Just when you think you’ve got a handle on events in What You Left Behind, the new novel by Samantha Hayes, she throws you a curve. That’s normally a good thing in a mystery-suspense novel. The twists and turns should be enough to keep readers glued to the pages, but in this case it backfires.
The book ($25, Crown Publishers) starts on a thrilling note as a pair of thieves out for a midnight joyride on a stolen motorcycle lose control and careen into a tree. The female passenger, who narrates the chapter but is never identified, manages to slip away into the night. The male rider is killed. A suicide note found in his belongings, the fact that he wasn’t wearing a helmet, and the lack of skid marks at the scene, lead police to conclude that the wreck was a suicide.
Rather than follow the story of the rider who walked away, and why she didn’t come forward, the novel takes the first of many turns. Instead, we are introduced to detective inspector Lorraine Fisher and her daughter Stella as they spend their vacation visiting with Lorraine’s sister, Jo, in the rural village of Radcote. After a second apparent suicide, Jo and others in the community worry that the death may be another in a spate of suicides of its young people, similar to one that occurred there two years ago. Lorraine eventually begins to suspect otherwise and begins a plodding investigation that really doesn’t go anywhere. She pesters the local police, particularly a former associate she despises, to reopen the investigation.
But even this plotline gets shuffled to the background. Hayes begins another tangent involving Freddie, the depressed teenage son of Jo, who is the victim of cyber bullying. Freddie keeps it all to himself and eventually runs off with a stolen laptop. The laptop contains compromising photos of a pair of locals. Freddie witnesses the murder of another teenager, who, you guessed it, police determine died as a result of a suicide. Lorraine thinks otherwise and her investigation is back on again.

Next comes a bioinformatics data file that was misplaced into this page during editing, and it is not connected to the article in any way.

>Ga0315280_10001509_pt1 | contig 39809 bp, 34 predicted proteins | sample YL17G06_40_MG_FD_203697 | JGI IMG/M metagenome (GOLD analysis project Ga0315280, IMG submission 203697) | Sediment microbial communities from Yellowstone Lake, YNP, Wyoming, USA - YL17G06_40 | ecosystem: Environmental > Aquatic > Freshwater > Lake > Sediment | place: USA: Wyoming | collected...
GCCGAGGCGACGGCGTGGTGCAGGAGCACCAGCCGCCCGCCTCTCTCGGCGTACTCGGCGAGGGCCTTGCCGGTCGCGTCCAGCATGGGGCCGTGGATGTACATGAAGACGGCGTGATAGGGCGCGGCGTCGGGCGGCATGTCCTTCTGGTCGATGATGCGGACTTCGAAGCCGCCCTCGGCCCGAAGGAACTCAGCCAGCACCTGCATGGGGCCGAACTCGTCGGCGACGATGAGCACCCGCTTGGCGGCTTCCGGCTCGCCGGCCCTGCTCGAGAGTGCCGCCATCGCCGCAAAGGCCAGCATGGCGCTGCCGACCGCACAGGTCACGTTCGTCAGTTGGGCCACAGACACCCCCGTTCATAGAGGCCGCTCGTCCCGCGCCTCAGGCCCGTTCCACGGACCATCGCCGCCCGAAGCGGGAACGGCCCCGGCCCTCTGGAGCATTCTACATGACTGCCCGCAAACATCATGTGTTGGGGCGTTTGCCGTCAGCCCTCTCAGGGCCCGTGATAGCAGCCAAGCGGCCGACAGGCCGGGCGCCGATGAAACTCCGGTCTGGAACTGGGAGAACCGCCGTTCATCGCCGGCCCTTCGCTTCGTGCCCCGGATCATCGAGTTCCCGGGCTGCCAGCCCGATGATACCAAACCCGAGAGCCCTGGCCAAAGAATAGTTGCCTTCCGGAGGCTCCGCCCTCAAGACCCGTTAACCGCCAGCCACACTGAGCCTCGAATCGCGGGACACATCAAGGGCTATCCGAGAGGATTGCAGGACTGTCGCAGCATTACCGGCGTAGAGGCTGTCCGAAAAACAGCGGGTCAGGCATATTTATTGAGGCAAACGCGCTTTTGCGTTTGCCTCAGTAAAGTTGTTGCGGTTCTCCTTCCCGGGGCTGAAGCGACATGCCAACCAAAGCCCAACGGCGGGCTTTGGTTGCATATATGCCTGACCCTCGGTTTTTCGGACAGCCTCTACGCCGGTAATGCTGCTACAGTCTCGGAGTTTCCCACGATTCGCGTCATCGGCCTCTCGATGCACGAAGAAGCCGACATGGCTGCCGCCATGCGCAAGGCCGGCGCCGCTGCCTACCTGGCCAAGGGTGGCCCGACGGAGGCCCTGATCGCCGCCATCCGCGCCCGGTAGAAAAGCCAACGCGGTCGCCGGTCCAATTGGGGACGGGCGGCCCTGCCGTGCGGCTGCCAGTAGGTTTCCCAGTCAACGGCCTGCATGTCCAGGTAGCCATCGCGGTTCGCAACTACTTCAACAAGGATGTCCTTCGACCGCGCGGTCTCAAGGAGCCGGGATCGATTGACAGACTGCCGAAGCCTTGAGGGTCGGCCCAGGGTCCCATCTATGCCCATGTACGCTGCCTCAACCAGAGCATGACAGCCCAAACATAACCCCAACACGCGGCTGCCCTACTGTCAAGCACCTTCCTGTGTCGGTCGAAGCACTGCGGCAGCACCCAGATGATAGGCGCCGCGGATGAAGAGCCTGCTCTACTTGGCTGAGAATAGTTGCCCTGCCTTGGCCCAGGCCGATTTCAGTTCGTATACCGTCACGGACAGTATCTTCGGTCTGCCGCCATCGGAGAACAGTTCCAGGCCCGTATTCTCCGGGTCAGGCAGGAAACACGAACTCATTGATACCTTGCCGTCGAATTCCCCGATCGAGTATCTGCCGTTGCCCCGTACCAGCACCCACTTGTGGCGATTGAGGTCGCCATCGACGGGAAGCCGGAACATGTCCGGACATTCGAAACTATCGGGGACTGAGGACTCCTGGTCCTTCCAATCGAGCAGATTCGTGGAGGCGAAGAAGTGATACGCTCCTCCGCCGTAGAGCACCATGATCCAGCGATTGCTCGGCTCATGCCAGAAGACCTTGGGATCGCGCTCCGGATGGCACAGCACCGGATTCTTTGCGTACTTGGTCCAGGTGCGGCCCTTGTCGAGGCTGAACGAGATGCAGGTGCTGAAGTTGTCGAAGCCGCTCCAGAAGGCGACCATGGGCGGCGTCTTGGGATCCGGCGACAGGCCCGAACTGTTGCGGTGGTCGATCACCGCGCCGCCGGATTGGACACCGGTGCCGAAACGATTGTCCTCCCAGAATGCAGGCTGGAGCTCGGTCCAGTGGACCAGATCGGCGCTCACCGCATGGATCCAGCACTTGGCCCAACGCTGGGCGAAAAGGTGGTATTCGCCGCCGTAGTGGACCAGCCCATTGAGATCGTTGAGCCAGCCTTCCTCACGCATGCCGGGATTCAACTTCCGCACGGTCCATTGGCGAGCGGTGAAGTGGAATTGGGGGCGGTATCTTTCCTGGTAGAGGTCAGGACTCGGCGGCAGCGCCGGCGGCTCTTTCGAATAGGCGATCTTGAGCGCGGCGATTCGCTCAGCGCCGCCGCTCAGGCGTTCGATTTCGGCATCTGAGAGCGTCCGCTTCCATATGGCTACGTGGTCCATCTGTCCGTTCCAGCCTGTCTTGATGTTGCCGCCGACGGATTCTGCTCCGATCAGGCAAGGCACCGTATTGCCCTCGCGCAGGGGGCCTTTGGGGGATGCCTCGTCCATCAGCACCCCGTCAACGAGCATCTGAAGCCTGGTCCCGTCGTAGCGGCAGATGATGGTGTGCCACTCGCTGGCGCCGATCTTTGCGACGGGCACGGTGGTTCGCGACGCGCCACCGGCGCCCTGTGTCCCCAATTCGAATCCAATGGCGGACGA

Meanwhile, there’s an autistic man, Gil, in town who sometimes jumps to the fore of the story by narrating several chapters. The reader is led to suspect him of being behind the rash of foul deeds in another red herring from Hayes. Gil even holds Freddie against his will in the latter stages of the book. I won’t give everything away, but Freddie’s life is put on the line in an exciting series of chapters near the end, leading to the eventual truth behind things. Or, so we think, until the epilogue where Hayes adds one final twist.
It wouldn’t be a mystery without a false lead or two and several twists, so in this arena Hayes succeeds. Where she goes astray is in maintaining a constant thread tying everything together. On several occasions it seemed like certain plotlines were simply forgotten for long stretches of time. Lorraine’s so-called investigation pales in interest to Freddie’s story, but Lorraine is supposed to be our protagonist of the tale. By the time everything is tied together at the end, it seemed rushed and somewhat contrived.
And, what’s more, one of the most fascinating plot elements – the cyberbullying of Freddie – is completely ignored. It has nothing to do with anything. I don’t know if that’s a red herring or just a blatant mistake. In either case, I was dissatisfied with the outcome of that plot element and its relation to the rest of the book, especially considering how much time was devoted to the cyberbullying.
Hayes demonstrates she can write with power and authority. The scenes where Freddie’s life hangs in the balance – literally – are top-notch. Unfortunately, the many plotlines, subplots and rabbit trails in the rest of the book complicate and muddle an otherwise entertaining read. Sometimes, simple is better.
I received this book for review from Blogging for Books.